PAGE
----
• Music and story written by eccentric, controversial Avant-Garde composer, Igor Stravinsky, who collected the dream-team of weirdos who collaborated on the project and intended this work to "send [civilized society] all to hell!"
  • Upon the ballet's opening, chaos erupted:  between the surreal imagery, the bizarre dissonant music, and the unnatural, mechanical, jerking movements of the dancers, the audience was driven to riot.  From Wikipedia:
    • Music historian Richard Taruskin asserts, "it was not Stravinsky’s music that did the shocking. It was the ugly earthbound lurching and stomping devised by Vaslav Nijinsky."
    • Some eyewitnesses and commentators said that the disturbances in the audience began during the Introduction, and grew into a crescendo when the curtain rose on the stamping dancers in "Augurs of Spring".
    • An assistant to Nijinsky recalled later that it was soon impossible to hear the music on the stage.
    • The demonstrations... grew into "a terrific uproar" which, along with the on-stage noises, drowned out the voice of Nijinsky who was shouting the step numbers to the dancers.
    • The journalist and photographer Carl Van Vechten recorded that the person behind him got carried away with excitement, and "began to beat rhythmically on top of my head", though Van Vechten failed to notice this at first, his own emotion being so great.
    • Conductor Pierre Monteux believed that the real trouble began when the two factions in the audience (apparently conservative aristocratic types expecting a traditional ballet, and "Bohemian" artist types who would normally praise anything new) began attacking each other, but their mutual anger was soon diverted towards the orchestra: "Everything available was tossed in our direction, but we continued to play on" (Montreux).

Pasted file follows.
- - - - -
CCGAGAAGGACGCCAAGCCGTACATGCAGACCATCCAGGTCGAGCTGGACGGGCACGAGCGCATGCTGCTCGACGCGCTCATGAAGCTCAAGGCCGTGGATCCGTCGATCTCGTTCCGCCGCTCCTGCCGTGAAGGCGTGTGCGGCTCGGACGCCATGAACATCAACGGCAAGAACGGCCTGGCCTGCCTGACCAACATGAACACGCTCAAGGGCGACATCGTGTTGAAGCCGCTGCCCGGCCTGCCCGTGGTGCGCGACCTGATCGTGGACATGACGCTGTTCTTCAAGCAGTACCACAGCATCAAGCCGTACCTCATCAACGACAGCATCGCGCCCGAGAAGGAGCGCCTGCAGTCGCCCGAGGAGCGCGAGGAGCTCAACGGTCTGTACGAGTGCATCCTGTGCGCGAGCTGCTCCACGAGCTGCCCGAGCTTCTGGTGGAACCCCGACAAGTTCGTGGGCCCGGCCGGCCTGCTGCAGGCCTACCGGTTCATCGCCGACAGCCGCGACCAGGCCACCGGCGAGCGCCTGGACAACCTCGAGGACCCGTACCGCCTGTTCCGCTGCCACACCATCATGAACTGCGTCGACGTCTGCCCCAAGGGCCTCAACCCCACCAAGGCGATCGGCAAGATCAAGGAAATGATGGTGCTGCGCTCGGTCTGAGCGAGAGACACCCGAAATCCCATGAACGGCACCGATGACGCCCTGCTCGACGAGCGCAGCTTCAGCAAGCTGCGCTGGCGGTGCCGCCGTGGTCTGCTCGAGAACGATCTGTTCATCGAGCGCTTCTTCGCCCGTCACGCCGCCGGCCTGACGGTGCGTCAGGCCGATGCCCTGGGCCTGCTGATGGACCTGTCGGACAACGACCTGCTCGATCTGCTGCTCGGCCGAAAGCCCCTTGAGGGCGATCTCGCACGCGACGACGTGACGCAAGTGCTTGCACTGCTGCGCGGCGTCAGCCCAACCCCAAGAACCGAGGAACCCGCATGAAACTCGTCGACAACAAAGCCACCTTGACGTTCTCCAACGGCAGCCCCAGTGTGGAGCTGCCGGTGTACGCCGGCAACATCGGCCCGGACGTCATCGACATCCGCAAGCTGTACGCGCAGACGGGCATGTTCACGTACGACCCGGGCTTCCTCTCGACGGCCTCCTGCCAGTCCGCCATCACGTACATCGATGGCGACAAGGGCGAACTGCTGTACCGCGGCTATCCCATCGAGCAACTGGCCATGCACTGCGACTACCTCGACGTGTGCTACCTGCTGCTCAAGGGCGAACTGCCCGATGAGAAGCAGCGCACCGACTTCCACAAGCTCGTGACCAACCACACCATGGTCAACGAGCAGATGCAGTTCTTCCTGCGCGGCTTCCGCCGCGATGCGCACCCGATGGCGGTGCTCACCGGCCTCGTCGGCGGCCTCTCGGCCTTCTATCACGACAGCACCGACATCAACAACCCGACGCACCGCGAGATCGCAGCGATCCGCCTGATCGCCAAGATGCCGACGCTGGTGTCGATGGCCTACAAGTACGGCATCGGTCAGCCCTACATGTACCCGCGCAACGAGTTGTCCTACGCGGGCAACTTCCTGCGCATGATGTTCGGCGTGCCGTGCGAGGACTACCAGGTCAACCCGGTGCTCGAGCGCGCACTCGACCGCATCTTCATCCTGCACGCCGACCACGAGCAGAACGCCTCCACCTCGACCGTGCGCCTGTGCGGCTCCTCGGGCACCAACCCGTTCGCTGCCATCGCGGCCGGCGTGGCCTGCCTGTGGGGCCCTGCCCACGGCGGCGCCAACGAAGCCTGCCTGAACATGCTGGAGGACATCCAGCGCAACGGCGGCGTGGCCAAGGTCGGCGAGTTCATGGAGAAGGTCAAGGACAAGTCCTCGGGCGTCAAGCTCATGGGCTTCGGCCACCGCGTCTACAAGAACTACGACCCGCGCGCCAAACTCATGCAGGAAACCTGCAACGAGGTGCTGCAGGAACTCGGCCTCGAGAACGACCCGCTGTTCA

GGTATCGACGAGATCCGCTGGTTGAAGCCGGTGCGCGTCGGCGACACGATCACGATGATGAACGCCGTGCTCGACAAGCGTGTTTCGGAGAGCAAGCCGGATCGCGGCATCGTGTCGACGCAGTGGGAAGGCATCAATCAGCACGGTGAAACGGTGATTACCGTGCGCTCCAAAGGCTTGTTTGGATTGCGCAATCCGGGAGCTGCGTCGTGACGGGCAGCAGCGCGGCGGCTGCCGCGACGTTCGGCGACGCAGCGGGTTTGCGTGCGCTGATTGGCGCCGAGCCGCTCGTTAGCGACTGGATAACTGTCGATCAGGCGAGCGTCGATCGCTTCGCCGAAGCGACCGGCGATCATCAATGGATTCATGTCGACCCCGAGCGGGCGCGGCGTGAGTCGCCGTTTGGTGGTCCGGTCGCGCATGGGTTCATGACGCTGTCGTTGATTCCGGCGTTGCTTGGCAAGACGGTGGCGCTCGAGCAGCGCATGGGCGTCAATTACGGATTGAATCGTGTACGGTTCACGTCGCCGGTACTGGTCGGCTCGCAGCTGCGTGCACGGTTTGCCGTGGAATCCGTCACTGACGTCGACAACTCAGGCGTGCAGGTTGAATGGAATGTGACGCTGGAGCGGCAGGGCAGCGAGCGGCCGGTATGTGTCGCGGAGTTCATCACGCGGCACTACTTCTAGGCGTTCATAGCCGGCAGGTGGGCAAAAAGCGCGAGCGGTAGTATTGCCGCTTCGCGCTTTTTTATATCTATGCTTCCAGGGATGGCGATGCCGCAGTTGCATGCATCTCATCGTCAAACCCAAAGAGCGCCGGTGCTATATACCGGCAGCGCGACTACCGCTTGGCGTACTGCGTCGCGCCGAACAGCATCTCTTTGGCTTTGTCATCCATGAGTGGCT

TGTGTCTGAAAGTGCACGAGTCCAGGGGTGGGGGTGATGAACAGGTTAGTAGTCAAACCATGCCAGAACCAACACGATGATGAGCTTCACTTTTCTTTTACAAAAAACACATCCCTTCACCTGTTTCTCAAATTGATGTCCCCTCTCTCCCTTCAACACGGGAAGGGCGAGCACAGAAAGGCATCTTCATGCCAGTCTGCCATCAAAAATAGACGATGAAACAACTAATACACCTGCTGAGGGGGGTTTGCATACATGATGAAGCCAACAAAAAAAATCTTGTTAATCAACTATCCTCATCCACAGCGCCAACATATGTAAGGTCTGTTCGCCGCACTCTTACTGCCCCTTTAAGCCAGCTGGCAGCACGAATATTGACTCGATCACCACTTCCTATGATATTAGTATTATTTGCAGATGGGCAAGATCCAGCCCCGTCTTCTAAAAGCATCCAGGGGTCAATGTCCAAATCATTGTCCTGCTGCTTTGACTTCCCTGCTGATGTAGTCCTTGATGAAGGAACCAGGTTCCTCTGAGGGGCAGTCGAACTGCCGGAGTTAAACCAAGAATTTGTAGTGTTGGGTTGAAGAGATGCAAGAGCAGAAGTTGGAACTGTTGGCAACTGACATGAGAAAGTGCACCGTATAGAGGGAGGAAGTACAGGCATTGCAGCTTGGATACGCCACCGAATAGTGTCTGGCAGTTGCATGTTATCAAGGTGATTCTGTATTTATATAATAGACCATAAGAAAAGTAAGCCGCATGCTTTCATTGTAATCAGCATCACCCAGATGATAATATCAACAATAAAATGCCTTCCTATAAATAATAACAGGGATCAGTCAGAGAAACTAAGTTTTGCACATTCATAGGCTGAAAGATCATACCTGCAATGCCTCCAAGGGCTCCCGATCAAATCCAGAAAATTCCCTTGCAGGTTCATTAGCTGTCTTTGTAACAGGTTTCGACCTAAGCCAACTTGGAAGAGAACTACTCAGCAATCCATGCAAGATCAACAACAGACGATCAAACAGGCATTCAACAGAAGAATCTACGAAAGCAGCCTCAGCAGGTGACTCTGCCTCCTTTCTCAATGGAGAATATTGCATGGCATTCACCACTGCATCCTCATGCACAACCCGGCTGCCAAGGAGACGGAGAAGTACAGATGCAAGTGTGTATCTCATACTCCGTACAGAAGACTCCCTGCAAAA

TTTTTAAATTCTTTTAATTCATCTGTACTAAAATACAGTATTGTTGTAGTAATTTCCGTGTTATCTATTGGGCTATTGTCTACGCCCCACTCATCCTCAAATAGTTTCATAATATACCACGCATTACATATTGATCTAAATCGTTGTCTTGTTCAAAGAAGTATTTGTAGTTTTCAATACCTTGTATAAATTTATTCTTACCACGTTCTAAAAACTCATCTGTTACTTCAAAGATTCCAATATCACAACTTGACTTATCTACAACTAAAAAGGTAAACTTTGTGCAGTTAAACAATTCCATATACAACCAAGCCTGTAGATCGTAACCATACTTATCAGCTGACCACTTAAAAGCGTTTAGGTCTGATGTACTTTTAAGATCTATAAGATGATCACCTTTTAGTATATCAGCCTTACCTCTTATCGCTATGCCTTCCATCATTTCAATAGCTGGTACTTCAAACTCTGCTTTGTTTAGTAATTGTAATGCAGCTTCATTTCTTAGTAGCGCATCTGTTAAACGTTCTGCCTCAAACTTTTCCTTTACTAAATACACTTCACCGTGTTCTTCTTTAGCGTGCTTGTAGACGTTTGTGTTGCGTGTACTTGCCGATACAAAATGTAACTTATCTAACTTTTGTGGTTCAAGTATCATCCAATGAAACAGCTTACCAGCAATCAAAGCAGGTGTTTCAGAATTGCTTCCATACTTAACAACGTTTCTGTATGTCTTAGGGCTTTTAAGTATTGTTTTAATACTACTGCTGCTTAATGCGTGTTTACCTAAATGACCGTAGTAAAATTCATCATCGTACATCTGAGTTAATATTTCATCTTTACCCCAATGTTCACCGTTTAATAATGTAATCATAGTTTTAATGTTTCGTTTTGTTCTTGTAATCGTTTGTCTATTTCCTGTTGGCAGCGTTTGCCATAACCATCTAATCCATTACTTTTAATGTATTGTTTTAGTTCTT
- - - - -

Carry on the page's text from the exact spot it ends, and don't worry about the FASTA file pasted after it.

• Around forty of the worst offenders were ejected laughing and screaming into the streets—possibly with the intervention of the police, although this is uncorroborated. Even through all the disturbances the performance continued without interruption.
    • After the worst offenders were ejected, the second act of the ballet was reportedly watched in comparative silence, who were by now receptive enough to give curtain calls for the performers.  There were five further, relatively peaceful performances to mostly negative reviews, before the Ballet closed.
  • "Rite of Spring" was, after that, never again performed in the lifetimes of its creators, and Nijinsky's shocking and horrific original choreography was lost, until....
    • The choreography was largely reconstructed by the Joffrey Ballet, and performed again in the 1980s, with Tchaikovsky's original music and Roerich's original set designs and costumes - apparently with no rioting involved.  You can view it for yourself here on Youtube:  (link)

 

And, after viewing the "Rite of Spring" reconstruction, it's kind of hard to imagine that it shocked anyone... it might have been somewhat ahead of its time and definitely still looks a bit weird even today, but to my modern eyes doesn't look so outlandish as to have generated the outrage of its opening performance.